What do dental plans normally cover?
There are seven basic areas of dental care that policies cover. With individual policies, often only the first four will be covered in the initial year of a policy with the last two available in later years. Orthodontics is usually a rider for both individual and group policies that can be selected when relevant.
- preventive care, i.e. cleaning, routine office visits;
- restorative care, i.e. fillings and crowns;
- endodontics, i.e. root canals;
- oral surgery - tooth removal and minor surgical procedures such as tissue biopsy and drainage of minor oral infections;
- orthodontics--retainers, braces, etc.
- periodontics - scaling, root planning and management of acute infections or lesions; and
- prosthodontics--dentures and bridges.
Dental benefits overcome consumers’ top concern about getting the care they need—cost. The seven types of procedures are broken into three areas of coverage for payment purposes, i.e. preventive, basic and major.
Most plans cover 100% of preventive care and apply co-payments, either as a dollar amount (DHMOs) or as a percentage (DPPOs and Dental Indemnity/ or Traditional Insurance) to other levels of care. Preventive care usually includes periodic oral evaluations, x-rays and sealants. (NOTE: Sealants may be limited to certain age groups.)
Basic procedures, i.e. office visits, extractions, fillings, root canals, and periodontal treatment for gum disease, are typically covered at a lower percentage amount, for instance 80% when in network or a lower amount like 60% when a dentist is not in the network. In the case of a DHMO, there will be lower dollar co-payments for these procedures rather than percentages. For instance, if a service cost $100, the DHMO co-payment would be stated as $20.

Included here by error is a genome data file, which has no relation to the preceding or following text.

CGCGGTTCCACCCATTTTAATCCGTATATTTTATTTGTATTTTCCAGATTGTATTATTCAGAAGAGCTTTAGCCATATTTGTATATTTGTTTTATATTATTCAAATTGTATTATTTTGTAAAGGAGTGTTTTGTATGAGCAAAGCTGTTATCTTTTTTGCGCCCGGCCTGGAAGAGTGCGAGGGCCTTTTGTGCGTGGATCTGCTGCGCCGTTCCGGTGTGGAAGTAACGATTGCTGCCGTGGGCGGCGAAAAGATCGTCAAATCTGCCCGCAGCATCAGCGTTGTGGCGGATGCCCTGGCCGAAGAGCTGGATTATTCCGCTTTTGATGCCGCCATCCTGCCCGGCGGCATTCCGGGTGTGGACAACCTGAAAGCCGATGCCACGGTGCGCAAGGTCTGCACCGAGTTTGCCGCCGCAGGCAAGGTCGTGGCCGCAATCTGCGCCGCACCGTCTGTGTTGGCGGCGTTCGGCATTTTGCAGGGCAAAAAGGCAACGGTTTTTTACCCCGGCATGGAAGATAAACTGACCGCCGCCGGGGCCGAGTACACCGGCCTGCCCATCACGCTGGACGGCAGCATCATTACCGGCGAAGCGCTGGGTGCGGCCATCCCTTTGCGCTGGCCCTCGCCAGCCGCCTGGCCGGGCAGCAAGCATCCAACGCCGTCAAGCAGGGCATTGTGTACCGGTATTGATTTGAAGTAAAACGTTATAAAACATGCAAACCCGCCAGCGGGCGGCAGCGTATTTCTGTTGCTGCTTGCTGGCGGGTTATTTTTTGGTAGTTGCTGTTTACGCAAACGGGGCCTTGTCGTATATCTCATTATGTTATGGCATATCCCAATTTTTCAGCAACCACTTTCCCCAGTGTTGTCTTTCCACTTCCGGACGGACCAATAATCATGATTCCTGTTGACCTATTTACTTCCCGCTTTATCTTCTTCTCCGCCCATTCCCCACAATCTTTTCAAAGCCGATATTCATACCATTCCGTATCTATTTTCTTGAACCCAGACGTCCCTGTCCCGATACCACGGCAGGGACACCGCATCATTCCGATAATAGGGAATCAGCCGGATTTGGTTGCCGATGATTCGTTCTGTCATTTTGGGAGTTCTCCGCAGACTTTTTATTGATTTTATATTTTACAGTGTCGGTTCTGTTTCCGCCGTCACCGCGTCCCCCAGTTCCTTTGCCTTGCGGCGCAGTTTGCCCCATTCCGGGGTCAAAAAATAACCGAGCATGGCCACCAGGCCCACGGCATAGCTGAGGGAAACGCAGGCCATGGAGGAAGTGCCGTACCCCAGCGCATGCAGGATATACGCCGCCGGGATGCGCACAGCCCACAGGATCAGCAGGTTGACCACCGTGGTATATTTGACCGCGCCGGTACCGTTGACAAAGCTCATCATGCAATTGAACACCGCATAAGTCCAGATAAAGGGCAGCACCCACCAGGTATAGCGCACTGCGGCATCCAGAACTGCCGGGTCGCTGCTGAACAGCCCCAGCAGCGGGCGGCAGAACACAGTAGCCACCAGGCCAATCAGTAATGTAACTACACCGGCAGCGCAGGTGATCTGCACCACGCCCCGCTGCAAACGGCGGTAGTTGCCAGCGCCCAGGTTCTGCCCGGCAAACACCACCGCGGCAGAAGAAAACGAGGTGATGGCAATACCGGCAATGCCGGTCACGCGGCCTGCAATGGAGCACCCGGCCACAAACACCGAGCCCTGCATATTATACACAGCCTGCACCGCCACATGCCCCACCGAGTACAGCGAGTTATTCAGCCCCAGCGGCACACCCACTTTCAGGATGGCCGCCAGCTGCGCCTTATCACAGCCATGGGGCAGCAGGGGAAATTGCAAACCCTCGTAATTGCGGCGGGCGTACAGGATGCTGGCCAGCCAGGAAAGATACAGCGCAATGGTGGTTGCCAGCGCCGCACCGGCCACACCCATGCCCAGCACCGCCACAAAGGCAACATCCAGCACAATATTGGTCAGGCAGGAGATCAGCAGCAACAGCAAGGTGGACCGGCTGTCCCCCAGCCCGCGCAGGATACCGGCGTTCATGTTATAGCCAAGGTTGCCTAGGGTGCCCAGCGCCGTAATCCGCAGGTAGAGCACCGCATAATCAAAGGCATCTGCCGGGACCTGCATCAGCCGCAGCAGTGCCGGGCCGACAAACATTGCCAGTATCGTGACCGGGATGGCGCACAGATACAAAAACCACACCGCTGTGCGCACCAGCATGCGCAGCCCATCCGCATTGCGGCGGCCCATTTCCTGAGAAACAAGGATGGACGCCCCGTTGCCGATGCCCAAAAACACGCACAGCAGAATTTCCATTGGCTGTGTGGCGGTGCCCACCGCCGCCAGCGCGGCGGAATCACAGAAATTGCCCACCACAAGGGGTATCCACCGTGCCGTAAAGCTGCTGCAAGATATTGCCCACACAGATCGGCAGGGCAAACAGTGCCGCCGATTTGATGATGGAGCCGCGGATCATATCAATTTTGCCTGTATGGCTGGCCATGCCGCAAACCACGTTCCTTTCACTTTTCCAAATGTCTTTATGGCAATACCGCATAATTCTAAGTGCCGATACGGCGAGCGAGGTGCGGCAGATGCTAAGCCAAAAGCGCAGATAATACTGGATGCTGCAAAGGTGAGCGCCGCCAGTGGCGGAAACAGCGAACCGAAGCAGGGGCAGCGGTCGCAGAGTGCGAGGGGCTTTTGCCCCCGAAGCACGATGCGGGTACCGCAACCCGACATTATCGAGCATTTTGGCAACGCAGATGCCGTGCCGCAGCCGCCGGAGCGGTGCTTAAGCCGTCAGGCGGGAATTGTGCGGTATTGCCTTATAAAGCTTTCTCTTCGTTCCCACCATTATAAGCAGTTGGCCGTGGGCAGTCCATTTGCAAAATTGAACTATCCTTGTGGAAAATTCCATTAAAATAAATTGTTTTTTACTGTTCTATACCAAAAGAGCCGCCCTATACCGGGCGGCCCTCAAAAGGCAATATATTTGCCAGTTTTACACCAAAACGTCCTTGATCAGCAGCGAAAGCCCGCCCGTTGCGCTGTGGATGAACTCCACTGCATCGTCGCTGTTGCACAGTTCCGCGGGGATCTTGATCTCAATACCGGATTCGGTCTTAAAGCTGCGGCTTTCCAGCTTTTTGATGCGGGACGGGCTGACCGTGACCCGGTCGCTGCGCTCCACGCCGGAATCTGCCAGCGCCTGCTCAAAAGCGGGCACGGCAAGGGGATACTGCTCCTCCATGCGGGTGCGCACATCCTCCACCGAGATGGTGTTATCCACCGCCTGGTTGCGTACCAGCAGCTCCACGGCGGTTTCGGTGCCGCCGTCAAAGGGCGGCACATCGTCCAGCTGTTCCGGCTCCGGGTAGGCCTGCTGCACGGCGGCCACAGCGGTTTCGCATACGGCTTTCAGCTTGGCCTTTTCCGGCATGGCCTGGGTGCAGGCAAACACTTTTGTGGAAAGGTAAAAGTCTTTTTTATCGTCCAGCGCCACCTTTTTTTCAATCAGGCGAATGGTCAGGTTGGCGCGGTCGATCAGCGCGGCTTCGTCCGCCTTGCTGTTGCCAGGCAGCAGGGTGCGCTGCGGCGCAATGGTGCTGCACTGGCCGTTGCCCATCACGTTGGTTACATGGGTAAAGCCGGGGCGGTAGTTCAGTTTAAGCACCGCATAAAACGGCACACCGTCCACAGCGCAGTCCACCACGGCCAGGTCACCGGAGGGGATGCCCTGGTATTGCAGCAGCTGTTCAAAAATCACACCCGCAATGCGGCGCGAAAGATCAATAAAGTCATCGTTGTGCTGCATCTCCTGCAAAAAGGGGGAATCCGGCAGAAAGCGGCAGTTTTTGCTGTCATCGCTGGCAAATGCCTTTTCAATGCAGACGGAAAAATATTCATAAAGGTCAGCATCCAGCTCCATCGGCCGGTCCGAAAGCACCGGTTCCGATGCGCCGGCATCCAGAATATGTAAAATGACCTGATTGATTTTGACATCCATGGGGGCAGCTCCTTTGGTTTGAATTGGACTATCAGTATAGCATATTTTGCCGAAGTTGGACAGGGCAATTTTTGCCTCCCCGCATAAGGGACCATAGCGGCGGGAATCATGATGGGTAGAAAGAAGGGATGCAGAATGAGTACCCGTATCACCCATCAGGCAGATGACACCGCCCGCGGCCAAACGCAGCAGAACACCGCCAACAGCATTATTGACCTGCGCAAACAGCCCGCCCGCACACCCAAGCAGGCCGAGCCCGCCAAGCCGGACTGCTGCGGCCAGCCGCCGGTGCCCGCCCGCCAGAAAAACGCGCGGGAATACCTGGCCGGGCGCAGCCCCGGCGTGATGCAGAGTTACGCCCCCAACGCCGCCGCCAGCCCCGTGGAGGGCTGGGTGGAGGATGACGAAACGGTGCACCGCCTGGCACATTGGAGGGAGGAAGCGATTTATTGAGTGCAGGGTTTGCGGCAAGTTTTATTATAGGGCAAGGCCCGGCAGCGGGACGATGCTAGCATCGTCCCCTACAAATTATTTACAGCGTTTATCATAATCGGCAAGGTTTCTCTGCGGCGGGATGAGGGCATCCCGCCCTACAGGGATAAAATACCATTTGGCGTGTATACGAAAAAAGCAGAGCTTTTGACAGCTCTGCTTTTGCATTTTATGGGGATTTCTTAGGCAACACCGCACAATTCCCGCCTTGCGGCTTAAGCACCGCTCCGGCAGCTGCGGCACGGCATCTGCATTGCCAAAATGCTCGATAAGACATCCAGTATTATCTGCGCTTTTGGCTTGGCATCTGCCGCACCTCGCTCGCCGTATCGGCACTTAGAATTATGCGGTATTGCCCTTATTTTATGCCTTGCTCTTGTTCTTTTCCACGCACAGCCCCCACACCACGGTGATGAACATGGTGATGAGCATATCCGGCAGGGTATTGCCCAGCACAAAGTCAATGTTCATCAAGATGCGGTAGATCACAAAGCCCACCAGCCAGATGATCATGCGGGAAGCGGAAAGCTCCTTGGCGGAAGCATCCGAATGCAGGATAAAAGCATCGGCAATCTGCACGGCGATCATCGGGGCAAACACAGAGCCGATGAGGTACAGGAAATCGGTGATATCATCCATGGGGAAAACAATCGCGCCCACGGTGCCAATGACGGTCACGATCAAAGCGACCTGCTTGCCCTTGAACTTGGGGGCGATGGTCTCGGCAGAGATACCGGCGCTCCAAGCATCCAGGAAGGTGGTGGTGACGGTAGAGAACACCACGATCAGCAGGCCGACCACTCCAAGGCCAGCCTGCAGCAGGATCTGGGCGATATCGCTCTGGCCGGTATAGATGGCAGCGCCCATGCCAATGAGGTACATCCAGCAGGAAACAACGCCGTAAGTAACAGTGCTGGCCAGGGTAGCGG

Major procedures, i.e. crowns, bridges, inlays, and dentures are usually covered at the lowest percentage, such as 50% or a higher dollar co-payment in the case of a DHMO. Some carriers now offer coverage for implants under this category of coverage but may have a frequency limitation like one per year. (NOTE: Root canals are also sometimes covered in this category rather than as a Basic procedure, so check your coverage.)
About 54% of dental PPOs, the predominant dental product in the market, have a maximum annual benefit of $1500 or more. While more of those with lower annual maximums hit the maximum, in the past 6 years on average only 5% of enrollees have reached their annual maximum for in-network services. Just under 4% hit the annual maximum for out-of-network services.
This fact keeps employers from offering dental PPOs with higher annual maximums as the additional premium cost may not be affordable. While employers contribute some amount to dental coverage for most employees that are offered benefits, since 2010 the portion of employees paying the full premium for their dental benefits has tripled from 10% to just under 30%.
Deductibles for these products are usually between $50 and $100. Some carriers now offer policies that roll some portion of unused their annual maximum.
NOTE: DHMOs rarely have an annual maximum while most dental indemnity product annual limits parallel DPPO limits.